britney spears
Credit: Dave Hogan/Getty Images. PHILADELPHIA – JULY 7 :Britney Spears backstage before her concert on the on the “Ooops! I Did It Again” Tour in Philadelphia,United States of America on the 7th of July 2000.

When the Free Britney movement first made its way into the headlines in 2019, the viral videos and posts, largely shared on TikTok, were at first written off as conspiracy theories. Fans pointed to anything from the colour of top Spears was wearing in an Instagram post, to the use of certain emojis in captions as proof the pop star was held against her will by her father, Jamie Spears, in the conservatorship she has been under since 2008. 

When a New York Times documentary came out earlier this year titled Framing Britney Spears, it was clear the nuances of Spears’ legal situation was finally being taken seriously by the media, subsequently validating the messages her fans had been screaming at rallies for Spears for years.

But soon after, Spears herself—who has never spoken publicly about the terms of her conservatorship, nor her feelings toward her father—seemingly shut down the documentary on her Instagram account. The star wrote that her “life has always been very speculated”, “watched” and “judged”. She noted she “didn’t watch the documentary”,  but from what she did see, she “was embarrassed by the light they put me in … I cried for two weeks and well …. I still cry sometimes,” she wrote. 

Credit: Brenda Chase/Online USA, Inc. Britney Spears, winner of Single of the Year for “Baby One More Time”, at the 1999 Teen Choice Awards in Los Angeles, CAAugust 1, 1999.

Spears’ statement prompted some to wonder if, well, we’d gotten the wrong end of the stick. Perhaps the singer’s father is trying his best to help his daughter, who suffered from a very public mental breakdown in 2008. Perhaps we don’t know what’s going on as much as we think we do. Perhaps we should all… leave her alone?

Now, however, there seems to be proof of Spears’ situation, and perhaps also proof of some fans’ theories that she doesn’t have as much control over her social media as we think she does. According to confidential court records newly obtained by The New York Times, Spears has been expressing “serious opposition” to the court-approved arrangement of her conservatorship since at least 2014.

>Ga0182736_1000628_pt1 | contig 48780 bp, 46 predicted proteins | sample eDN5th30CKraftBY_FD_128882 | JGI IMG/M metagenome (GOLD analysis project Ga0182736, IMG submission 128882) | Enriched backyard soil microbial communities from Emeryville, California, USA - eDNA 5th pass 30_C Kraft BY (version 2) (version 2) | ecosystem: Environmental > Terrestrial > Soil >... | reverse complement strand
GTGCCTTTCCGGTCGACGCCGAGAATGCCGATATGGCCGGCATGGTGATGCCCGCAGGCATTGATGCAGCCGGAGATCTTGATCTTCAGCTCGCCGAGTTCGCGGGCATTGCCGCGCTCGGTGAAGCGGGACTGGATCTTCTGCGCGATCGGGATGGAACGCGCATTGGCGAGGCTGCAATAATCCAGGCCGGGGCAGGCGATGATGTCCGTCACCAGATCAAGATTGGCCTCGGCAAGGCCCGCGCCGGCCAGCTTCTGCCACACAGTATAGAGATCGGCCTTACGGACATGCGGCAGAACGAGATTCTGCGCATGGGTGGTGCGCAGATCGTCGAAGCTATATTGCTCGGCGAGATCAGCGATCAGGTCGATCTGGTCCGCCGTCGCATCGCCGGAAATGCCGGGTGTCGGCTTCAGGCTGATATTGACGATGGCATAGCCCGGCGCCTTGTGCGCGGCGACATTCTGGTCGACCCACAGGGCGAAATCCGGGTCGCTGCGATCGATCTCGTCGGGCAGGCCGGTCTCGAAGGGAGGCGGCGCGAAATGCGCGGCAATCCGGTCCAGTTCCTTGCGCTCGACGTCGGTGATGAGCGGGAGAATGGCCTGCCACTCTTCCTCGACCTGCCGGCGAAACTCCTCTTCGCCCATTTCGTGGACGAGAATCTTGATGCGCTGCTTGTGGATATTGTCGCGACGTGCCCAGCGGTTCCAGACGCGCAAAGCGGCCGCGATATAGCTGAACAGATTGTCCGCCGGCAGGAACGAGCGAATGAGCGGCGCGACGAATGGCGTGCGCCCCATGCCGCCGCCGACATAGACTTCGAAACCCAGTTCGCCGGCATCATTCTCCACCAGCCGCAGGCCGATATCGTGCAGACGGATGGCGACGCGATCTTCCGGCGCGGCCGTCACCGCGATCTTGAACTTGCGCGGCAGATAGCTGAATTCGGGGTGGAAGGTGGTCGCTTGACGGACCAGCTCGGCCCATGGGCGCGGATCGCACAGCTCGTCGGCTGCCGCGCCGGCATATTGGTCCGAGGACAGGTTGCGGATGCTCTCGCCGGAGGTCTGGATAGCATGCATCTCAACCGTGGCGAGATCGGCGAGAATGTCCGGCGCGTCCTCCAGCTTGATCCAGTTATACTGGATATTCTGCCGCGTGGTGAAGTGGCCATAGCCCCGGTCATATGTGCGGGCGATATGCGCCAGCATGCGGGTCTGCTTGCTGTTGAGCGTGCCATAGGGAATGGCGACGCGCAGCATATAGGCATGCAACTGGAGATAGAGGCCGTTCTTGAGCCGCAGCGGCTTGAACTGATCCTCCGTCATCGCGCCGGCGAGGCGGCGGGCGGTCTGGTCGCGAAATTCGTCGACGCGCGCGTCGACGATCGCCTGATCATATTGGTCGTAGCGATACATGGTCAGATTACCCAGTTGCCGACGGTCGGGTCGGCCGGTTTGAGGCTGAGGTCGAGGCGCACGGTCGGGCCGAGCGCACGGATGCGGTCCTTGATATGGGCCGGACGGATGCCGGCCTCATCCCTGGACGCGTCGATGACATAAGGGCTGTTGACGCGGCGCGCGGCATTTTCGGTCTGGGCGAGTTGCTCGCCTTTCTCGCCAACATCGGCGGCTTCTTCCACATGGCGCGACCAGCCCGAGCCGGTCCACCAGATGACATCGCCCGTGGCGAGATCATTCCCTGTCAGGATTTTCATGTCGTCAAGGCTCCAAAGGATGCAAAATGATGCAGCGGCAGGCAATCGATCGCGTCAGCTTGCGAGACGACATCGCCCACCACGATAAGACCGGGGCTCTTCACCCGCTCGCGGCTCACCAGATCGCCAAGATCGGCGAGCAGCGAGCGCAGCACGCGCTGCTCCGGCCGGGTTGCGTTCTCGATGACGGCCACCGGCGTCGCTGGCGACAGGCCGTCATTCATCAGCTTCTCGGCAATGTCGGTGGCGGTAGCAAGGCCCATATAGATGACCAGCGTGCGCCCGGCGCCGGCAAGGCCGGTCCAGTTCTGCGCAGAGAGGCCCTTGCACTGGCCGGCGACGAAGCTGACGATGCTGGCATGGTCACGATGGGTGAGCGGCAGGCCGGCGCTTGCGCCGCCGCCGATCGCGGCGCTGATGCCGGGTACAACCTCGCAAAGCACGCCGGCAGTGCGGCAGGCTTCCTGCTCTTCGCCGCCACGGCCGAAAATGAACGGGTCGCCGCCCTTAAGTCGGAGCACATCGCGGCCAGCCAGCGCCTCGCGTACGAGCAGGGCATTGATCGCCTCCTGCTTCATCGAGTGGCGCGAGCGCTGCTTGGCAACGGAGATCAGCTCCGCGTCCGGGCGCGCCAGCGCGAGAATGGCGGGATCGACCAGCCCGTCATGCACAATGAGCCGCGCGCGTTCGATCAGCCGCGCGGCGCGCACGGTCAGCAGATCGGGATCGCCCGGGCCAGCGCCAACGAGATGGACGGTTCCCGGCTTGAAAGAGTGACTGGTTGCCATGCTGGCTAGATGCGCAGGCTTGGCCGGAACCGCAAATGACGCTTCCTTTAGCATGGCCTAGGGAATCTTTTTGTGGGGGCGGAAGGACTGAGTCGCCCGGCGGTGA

A court investigator assigned to her case wrote in a 2016 report that the singer “articulated she feels the conservatorship has become an oppressive and controlling tool against her,” adding that she said the system had “too much control.” Spears went on to tell the investigator that she wanted her conservatorship to be terminated as soon as possible. “She is ‘sick of being taken advantage of’ and she said she is the one working and earning her money but everyone around her is on her payroll,” the investigator wrote. In 2019, Spears also stated in court that she felt like she was being forced by her conservatorship into a “stay at a mental health facility and to perform against her will.”

According to these court records, Spears requested her father be taken off as her main guardian as early as 2014. Last year, her court-appointed lawyer Samuel D. Ingham III told the judge that the pop star is “afraid of her father” and “will not perform again” as long as he’s in charge of her career. 

The sealed court documents come ahead of a huge moment for Spears. For the first time ever, Spears is scheduled to address the court herself on Wednesday US-time to discuss the “status of the conservatorship.” According to the Times, it’s unclear whether her comments will be made public, but thousands are expected to take to the streets to rally for her freedom in LA and beyond at the time of the hearing.